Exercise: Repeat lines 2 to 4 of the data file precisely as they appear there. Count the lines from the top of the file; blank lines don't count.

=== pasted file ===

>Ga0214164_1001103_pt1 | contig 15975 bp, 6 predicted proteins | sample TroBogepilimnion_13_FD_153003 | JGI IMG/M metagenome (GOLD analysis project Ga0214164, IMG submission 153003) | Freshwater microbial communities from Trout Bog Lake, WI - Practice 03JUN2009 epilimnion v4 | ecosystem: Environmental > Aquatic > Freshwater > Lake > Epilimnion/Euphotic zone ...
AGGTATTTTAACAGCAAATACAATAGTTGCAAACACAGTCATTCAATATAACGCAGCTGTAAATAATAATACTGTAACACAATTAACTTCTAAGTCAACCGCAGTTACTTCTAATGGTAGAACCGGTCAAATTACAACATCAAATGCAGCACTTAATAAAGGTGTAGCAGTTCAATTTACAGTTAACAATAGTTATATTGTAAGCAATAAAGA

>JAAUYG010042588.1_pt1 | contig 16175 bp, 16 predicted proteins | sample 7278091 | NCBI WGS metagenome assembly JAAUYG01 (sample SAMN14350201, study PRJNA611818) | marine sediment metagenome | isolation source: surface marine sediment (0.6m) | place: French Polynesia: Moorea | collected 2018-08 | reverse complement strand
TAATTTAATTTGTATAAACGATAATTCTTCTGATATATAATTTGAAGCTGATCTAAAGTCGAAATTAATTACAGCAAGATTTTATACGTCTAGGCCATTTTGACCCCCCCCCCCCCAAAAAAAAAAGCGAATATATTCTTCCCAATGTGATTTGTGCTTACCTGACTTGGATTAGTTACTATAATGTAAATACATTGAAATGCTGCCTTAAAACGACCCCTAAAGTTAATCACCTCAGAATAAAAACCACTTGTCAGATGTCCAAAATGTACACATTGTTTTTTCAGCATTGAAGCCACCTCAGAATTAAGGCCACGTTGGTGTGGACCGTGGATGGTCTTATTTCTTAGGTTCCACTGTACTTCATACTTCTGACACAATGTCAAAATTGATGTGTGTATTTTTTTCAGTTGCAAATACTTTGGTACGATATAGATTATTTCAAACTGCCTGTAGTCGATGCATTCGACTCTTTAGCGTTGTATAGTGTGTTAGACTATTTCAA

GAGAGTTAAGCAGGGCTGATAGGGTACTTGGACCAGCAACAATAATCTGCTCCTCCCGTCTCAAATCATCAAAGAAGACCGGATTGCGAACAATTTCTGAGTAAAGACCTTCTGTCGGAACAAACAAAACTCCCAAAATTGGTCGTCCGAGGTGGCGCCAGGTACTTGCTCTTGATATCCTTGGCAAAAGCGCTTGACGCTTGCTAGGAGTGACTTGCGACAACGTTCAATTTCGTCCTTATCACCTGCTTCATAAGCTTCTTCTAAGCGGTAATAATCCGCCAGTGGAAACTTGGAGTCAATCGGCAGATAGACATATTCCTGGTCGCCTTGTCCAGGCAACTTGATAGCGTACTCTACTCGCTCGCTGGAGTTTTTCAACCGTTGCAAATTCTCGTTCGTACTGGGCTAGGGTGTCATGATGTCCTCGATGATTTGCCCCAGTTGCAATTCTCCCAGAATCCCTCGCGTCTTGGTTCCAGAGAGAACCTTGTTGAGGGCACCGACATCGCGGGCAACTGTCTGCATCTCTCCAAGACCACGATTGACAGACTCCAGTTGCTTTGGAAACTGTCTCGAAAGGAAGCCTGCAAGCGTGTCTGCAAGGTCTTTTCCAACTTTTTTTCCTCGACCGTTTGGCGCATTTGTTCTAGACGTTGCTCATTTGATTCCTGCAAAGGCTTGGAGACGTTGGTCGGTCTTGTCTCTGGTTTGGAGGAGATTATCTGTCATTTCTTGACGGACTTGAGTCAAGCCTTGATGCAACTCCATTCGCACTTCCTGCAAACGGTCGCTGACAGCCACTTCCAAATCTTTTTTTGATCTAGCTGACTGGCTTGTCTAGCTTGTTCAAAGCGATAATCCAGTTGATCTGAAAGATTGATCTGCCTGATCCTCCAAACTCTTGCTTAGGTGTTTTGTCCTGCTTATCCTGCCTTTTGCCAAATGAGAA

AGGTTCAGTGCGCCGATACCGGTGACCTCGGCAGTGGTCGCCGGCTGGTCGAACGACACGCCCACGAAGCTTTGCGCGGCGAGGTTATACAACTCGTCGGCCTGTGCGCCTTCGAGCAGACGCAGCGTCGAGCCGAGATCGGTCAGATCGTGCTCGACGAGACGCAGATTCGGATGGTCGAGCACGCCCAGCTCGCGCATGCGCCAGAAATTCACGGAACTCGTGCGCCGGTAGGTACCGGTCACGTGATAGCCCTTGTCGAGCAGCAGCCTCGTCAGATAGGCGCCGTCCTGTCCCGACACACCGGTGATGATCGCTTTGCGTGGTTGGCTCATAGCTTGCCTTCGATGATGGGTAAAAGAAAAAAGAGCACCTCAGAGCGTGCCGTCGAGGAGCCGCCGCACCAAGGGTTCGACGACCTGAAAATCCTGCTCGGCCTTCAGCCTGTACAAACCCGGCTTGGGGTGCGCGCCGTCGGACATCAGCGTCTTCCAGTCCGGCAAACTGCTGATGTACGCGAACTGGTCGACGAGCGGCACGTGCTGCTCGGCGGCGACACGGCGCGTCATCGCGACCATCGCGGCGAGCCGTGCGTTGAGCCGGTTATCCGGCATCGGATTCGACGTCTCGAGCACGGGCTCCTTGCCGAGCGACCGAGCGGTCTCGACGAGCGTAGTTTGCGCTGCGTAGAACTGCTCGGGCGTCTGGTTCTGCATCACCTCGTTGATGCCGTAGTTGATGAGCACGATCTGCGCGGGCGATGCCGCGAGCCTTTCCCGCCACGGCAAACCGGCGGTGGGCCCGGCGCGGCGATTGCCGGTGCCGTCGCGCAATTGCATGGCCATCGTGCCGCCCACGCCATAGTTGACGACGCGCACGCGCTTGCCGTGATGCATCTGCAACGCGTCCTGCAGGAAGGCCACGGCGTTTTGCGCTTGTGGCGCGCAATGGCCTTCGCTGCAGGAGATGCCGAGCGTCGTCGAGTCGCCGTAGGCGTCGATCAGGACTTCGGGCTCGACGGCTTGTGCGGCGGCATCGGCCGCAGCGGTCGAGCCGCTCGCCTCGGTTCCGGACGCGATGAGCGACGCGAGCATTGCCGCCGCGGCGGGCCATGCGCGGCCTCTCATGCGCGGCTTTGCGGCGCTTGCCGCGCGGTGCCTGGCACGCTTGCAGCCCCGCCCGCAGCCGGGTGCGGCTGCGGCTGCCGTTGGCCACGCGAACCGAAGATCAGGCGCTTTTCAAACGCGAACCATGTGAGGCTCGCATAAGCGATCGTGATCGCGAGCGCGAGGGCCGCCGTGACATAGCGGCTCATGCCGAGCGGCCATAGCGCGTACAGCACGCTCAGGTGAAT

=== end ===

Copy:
AGGTATTTTAACAGCAAATACAATAGTTGCAAACACAGTCATTCAATATAACGCAGCTGTAAATAATAATACTGTAACACAATTAACTTCTAAGTCAACCGCAGTTACTTCTAATGGTAGAACCGGTCAAATTACAACATCAAATGCAGCACTTAATAAAGGTGTAGCAGTTCAATTTACAGTTAACAATAGTTATATTGTAAGCAATAAAGA

>JAAUYG010042588.1_pt1 | contig 16175 bp, 16 predicted proteins | sample 7278091 | NCBI WGS metagenome assembly JAAUYG01 (sample SAMN14350201, study PRJNA611818) | marine sediment metagenome | isolation source: surface marine sediment (0.6m) | place: French Polynesia: Moorea | collected 2018-08 | reverse complement strand
TAATTTAATTTGTATAAACGATAATTCTTCTGATATATAATTTGAAGCTGATCTAAAGTCGAAATTAATTACAGCAAGATTTTATACGTCTAGGCCATTTTGACCCCCCCCCCCCCAAAAAAAAAAGCGAATATATTCTTCCCAATGTGATTTGTGCTTACCTGACTTGGATTAGTTACTATAATGTAAATACATTGAAATGCTGCCTTAAAACGACCCCTAAAGTTAATCACCTCAGAATAAAAACCACTTGTCAGATGTCCAAAATGTACACATTGTTTTTTCAGCATTGAAGCCACCTCAGAATTAAGGCCACGTTGGTGTGGACCGTGGATGGTCTTATTTCTTAGGTTCCACTGTACTTCATACTTCTGACACAATGTCAAAATTGATGTGTGTATTTTTTTCAGTTGCAAATACTTTGGTACGATATAGATTATTTCAAACTGCCTGTAGTCGATGCATTCGACTCTTTAGCGTTGTATAGTGTGTTAGACTATTTCAA